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THE MERRY MEN

would she, as I was persuaded, wed without his full approval. It behoved me, then, to be up and doing for my wife; and I thought with a laugh how long it was since that great sea-castle, the Espirito Santo, had left her bones in Sandag Bay, and how weak it would be to consider rights so long extinguished and misfortunes so long forgotten in the process of time.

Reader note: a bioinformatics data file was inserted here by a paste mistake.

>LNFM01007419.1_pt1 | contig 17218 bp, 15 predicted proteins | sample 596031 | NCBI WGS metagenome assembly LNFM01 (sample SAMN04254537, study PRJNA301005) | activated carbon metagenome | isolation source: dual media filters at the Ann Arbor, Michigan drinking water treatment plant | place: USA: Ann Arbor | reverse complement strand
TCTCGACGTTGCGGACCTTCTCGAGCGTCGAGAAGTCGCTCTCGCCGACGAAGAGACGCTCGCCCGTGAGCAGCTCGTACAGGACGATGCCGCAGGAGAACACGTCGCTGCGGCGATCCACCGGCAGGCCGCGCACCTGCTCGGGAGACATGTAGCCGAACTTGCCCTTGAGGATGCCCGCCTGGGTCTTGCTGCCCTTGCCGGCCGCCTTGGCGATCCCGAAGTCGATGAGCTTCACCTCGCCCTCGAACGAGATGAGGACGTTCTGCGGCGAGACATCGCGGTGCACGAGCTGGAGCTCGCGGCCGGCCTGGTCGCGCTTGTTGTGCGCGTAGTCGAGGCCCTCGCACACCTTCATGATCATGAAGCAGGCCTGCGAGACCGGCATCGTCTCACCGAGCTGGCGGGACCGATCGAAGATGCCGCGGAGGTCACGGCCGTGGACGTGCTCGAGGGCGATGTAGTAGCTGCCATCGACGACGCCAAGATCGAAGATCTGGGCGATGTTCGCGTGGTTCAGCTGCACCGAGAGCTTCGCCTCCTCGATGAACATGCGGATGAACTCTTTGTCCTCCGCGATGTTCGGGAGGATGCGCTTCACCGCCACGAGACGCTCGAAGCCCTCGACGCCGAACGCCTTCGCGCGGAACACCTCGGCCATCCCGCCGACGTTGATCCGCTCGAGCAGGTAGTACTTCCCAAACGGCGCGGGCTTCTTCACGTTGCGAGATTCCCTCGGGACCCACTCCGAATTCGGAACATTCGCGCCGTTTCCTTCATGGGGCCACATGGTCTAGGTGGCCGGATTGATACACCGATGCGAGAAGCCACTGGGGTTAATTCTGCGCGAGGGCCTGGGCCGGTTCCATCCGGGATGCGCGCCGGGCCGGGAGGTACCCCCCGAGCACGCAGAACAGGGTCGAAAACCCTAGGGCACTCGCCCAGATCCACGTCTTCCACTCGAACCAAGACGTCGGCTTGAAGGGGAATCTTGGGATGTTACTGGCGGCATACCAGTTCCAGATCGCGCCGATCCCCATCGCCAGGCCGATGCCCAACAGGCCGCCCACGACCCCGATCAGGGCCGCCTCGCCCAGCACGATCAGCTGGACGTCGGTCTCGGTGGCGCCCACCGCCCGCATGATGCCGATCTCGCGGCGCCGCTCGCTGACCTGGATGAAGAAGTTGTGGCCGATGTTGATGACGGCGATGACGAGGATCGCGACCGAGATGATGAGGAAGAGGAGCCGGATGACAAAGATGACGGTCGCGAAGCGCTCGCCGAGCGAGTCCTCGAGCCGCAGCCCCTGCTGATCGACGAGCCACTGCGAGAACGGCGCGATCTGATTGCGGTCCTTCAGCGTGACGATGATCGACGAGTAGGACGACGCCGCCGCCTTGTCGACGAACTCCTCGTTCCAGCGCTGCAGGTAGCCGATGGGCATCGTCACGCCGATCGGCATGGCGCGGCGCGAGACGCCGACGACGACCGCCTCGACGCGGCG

I had my theory of where to seek for her remains. The set of the current and the soundings both pointed to the east side of the bay under the ledge of rocks. If she had been lost in Sandag Bay, and if, after these centuries, any portion of her held together, it was there that I should find it. The water deepens, as I have said, with great rapidity, and even close alongside the rocks several fathoms may be found. As I walked upon the edge I could see far and wide over the sandy bottom of the bay; the sun shone clear and green and steady in the deeps; the bay seemed rather like a great transparent crystal, as one sees them in a lapidary's shop; there was naught to show that it was water but an internal trembling, a hovering within of sun-glints and netted shadows, and now and then a faint lap and a dying bubble round the edge. The shadows of the rocks lay out for some distance at their feet, so that my own shadow, moving, pausing, and stooping on the top of that, reached sometimes half across the bay. It was above all in this belt of shadows that I hunted for the Espirito Santo; since it was there the undertow ran strongest, whether in or out. Cool as the whole water seemed this broiling day, it looked, in that part, yet cooler, and had a mysterious invitation for the eyes. Peer as I pleased, however, I could see nothing but a